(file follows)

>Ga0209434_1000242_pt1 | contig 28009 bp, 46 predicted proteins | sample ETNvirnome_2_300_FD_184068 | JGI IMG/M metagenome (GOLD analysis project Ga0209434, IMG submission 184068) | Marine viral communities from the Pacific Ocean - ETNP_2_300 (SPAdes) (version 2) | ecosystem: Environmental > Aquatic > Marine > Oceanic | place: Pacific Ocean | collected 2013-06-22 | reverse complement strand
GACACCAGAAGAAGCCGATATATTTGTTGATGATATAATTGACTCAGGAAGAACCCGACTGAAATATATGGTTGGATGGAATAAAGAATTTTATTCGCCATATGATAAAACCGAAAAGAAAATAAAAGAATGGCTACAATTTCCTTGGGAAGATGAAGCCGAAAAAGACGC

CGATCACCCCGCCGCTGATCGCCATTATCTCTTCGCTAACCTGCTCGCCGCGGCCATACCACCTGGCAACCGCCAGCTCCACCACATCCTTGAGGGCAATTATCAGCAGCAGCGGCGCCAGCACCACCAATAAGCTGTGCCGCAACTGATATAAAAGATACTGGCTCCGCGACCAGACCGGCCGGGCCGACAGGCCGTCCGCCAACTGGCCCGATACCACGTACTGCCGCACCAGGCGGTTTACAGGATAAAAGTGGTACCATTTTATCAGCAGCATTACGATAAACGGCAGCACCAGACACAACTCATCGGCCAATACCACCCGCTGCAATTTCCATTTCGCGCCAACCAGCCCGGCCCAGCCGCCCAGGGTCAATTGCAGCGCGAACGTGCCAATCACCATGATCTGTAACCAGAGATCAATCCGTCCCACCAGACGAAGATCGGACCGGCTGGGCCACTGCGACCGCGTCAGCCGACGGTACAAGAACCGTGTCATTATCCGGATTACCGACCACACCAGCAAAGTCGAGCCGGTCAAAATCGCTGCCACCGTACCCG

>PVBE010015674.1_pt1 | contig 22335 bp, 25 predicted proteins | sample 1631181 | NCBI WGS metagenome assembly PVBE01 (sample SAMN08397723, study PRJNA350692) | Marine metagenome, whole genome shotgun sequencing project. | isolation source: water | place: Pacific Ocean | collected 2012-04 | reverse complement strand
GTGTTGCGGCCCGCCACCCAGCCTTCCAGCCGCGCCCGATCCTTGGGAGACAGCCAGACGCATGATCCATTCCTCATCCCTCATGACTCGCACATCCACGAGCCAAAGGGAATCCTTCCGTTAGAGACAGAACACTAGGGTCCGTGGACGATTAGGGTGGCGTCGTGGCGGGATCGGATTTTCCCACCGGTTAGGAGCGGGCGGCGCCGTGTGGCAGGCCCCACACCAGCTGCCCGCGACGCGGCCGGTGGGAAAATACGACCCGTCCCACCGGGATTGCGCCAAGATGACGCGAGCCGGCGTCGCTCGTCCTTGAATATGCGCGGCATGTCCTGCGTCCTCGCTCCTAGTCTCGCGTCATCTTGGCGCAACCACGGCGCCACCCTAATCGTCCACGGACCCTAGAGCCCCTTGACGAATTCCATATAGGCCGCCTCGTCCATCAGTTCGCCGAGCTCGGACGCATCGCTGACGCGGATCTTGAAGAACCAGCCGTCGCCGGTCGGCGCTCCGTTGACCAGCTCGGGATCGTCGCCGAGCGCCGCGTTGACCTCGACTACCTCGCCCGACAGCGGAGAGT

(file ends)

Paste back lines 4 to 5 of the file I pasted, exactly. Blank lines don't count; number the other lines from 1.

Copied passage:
>PVBE010015674.1_pt1 | contig 22335 bp, 25 predicted proteins | sample 1631181 | NCBI WGS metagenome assembly PVBE01 (sample SAMN08397723, study PRJNA350692) | Marine metagenome, whole genome shotgun sequencing project. | isolation source: water | place: Pacific Ocean | collected 2012-04 | reverse complement strand
GTGTTGCGGCCCGCCACCCAGCCTTCCAGCCGCGCCCGATCCTTGGGAGACAGCCAGACGCATGATCCATTCCTCATCCCTCATGACTCGCACATCCACGAGCCAAAGGGAATCCTTCCGTTAGAGACAGAACACTAGGGTCCGTGGACGATTAGGGTGGCGTCGTGGCGGGATCGGATTTTCCCACCGGTTAGGAGCGGGCGGCGCCGTGTGGCAGGCCCCACACCAGCTGCCCGCGACGCGGCCGGTGGGAAAATACGACCCGTCCCACCGGGATTGCGCCAAGATGACGCGAGCCGGCGTCGCTCGTCCTTGAATATGCGCGGCATGTCCTGCGTCCTCGCTCCTAGTCTCGCGTCATCTTGGCGCAACCACGGCGCCACCCTAATCGTCCACGGACCCTAGAGCCCCTTGACGAATTCCATATAGGCCGCCTCGTCCATCAGTTCGCCGAGCTCGGACGCATCGCTGACGCGGATCTTGAAGAACCAGCCGTCGCCGGTCGGCGCTCCGTTGACCAGCTCGGGATCGTCGCCGAGCGCCGCGTTGACCTCGACTACCTCGCCCGACAGCGGAGAGT